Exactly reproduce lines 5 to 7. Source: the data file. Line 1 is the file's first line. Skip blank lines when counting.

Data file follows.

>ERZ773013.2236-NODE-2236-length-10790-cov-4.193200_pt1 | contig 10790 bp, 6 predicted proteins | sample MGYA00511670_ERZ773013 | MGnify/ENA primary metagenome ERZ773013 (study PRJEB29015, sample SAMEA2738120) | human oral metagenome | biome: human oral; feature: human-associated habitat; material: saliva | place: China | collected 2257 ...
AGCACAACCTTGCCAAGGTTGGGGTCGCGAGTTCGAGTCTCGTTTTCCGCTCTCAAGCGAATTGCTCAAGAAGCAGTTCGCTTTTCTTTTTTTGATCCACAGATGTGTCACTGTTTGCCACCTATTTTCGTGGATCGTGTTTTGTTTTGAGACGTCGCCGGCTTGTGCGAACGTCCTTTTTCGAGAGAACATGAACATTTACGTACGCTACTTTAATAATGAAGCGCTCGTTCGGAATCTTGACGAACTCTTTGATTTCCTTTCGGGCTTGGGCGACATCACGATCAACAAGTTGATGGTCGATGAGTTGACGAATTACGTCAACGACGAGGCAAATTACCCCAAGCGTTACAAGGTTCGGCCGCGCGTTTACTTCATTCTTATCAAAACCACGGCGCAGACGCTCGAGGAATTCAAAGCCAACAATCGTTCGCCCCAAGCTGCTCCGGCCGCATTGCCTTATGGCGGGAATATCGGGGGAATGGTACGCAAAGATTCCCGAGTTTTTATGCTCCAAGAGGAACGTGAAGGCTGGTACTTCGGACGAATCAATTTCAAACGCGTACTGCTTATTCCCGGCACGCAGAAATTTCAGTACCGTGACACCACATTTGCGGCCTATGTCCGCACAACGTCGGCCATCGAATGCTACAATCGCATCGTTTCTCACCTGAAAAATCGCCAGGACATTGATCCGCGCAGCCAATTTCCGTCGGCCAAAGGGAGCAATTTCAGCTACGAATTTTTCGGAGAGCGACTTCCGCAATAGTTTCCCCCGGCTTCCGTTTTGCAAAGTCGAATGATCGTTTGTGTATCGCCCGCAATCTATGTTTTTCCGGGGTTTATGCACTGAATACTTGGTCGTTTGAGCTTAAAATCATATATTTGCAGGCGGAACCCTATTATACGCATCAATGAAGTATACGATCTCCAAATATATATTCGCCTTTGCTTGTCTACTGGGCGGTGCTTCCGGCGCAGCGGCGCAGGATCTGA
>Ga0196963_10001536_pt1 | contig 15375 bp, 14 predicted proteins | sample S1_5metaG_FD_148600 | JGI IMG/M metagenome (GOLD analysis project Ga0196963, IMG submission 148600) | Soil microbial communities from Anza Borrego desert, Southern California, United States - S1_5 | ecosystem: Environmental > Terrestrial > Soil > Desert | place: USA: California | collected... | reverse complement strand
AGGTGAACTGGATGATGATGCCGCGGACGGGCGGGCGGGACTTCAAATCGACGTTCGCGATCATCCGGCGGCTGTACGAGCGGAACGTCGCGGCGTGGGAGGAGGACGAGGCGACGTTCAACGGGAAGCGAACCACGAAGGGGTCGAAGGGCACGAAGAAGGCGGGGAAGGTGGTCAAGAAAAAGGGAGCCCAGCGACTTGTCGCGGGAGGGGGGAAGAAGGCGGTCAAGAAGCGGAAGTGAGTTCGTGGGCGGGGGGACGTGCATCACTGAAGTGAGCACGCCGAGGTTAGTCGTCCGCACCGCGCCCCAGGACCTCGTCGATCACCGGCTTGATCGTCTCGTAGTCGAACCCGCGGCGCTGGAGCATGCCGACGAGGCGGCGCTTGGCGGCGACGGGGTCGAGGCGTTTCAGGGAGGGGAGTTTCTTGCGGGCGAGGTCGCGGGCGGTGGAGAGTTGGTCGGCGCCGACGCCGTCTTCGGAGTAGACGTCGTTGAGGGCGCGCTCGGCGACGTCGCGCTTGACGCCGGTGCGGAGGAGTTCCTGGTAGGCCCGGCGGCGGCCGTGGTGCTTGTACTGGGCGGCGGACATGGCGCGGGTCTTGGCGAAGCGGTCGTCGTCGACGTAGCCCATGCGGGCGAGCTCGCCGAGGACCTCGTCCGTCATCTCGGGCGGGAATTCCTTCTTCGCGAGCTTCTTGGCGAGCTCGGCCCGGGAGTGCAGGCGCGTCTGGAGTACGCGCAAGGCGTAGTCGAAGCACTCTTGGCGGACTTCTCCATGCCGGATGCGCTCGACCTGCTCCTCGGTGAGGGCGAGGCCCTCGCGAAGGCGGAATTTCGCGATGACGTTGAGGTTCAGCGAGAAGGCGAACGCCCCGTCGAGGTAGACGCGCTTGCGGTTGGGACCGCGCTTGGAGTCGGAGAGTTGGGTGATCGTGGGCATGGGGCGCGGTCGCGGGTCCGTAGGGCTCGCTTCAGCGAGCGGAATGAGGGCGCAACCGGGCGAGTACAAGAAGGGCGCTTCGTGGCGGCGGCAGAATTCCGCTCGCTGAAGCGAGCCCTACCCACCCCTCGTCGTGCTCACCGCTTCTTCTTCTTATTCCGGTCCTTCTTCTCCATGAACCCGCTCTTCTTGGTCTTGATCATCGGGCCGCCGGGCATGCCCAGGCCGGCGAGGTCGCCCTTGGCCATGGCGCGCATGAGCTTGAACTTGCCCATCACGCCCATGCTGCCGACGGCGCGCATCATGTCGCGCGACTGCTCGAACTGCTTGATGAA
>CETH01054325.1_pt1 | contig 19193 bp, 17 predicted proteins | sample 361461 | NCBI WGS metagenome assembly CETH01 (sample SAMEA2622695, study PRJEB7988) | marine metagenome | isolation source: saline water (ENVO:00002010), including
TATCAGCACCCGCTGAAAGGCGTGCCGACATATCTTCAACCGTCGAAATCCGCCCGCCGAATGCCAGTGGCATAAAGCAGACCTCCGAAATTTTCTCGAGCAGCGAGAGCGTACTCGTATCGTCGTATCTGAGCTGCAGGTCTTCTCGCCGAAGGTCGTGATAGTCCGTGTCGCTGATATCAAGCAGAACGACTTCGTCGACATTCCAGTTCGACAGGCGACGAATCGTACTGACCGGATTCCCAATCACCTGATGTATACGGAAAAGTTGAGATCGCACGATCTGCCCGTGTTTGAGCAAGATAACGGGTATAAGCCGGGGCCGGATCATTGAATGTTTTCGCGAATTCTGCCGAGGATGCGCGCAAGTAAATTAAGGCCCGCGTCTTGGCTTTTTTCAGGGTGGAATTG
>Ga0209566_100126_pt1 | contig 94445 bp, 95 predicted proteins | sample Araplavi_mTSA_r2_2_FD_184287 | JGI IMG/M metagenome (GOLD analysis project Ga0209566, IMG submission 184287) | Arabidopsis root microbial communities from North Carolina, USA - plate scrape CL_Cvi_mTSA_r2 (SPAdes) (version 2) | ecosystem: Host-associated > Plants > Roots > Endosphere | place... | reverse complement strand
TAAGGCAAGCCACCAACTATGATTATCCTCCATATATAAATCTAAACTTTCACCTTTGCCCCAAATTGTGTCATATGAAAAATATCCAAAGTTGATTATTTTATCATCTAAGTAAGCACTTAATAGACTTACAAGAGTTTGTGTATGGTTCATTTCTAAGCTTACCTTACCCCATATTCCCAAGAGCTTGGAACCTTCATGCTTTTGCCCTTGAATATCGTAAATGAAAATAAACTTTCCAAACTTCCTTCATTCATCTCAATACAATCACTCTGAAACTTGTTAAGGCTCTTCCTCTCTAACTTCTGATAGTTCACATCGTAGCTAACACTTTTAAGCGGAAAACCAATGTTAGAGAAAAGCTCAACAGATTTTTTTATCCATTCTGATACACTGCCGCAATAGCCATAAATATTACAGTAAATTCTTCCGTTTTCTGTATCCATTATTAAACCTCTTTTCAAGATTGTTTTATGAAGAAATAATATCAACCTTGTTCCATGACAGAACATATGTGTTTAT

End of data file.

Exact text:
>CETH01054325.1_pt1 | contig 19193 bp, 17 predicted proteins | sample 361461 | NCBI WGS metagenome assembly CETH01 (sample SAMEA2622695, study PRJEB7988) | marine metagenome | isolation source: saline water (ENVO:00002010), including
TATCAGCACCCGCTGAAAGGCGTGCCGACATATCTTCAACCGTCGAAATCCGCCCGCCGAATGCCAGTGGCATAAAGCAGACCTCCGAAATTTTCTCGAGCAGCGAGAGCGTACTCGTATCGTCGTATCTGAGCTGCAGGTCTTCTCGCCGAAGGTCGTGATAGTCCGTGTCGCTGATATCAAGCAGAACGACTTCGTCGACATTCCAGTTCGACAGGCGACGAATCGTACTGACCGGATTCCCAATCACCTGATGTATACGGAAAAGTTGAGATCGCACGATCTGCCCGTGTTTGAGCAAGATAACGGGTATAAGCCGGGGCCGGATCATTGAATGTTTTCGCGAATTCTGCCGAGGATGCGCGCAAGTAAATTAAGGCCCGCGTCTTGGCTTTTTTCAGGGTGGAATTG
>Ga0209566_100126_pt1 | contig 94445 bp, 95 predicted proteins | sample Araplavi_mTSA_r2_2_FD_184287 | JGI IMG/M metagenome (GOLD analysis project Ga0209566, IMG submission 184287) | Arabidopsis root microbial communities from North Carolina, USA - plate scrape CL_Cvi_mTSA_r2 (SPAdes) (version 2) | ecosystem: Host-associated > Plants > Roots > Endosphere | place... | reverse complement strand